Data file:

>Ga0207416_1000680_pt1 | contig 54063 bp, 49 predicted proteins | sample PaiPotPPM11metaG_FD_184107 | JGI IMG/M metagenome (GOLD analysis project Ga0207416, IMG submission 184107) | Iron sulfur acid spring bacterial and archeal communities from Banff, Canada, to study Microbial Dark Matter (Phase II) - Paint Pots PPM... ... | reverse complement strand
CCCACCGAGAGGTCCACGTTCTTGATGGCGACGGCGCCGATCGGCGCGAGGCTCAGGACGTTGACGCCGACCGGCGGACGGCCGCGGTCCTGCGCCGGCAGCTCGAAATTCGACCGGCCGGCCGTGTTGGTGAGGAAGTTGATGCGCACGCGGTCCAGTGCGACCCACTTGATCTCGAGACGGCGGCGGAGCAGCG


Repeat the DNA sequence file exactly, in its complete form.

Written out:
>Ga0207416_1000680_pt1 | contig 54063 bp, 49 predicted proteins | sample PaiPotPPM11metaG_FD_184107 | JGI IMG/M metagenome (GOLD analysis project Ga0207416, IMG submission 184107) | Iron sulfur acid spring bacterial and archeal communities from Banff, Canada, to study Microbial Dark Matter (Phase II) - Paint Pots PPM... ... | reverse complement strand
CCCACCGAGAGGTCCACGTTCTTGATGGCGACGGCGCCGATCGGCGCGAGGCTCAGGACGTTGACGCCGACCGGCGGACGGCCGCGGTCCTGCGCCGGCAGCTCGAAATTCGACCGGCCGGCCGTGTTGGTGAGGAAGTTGATGCGCACGCGGTCCAGTGCGACCCACTTGATCTCGAGACGGCGGCGGAGCAGCG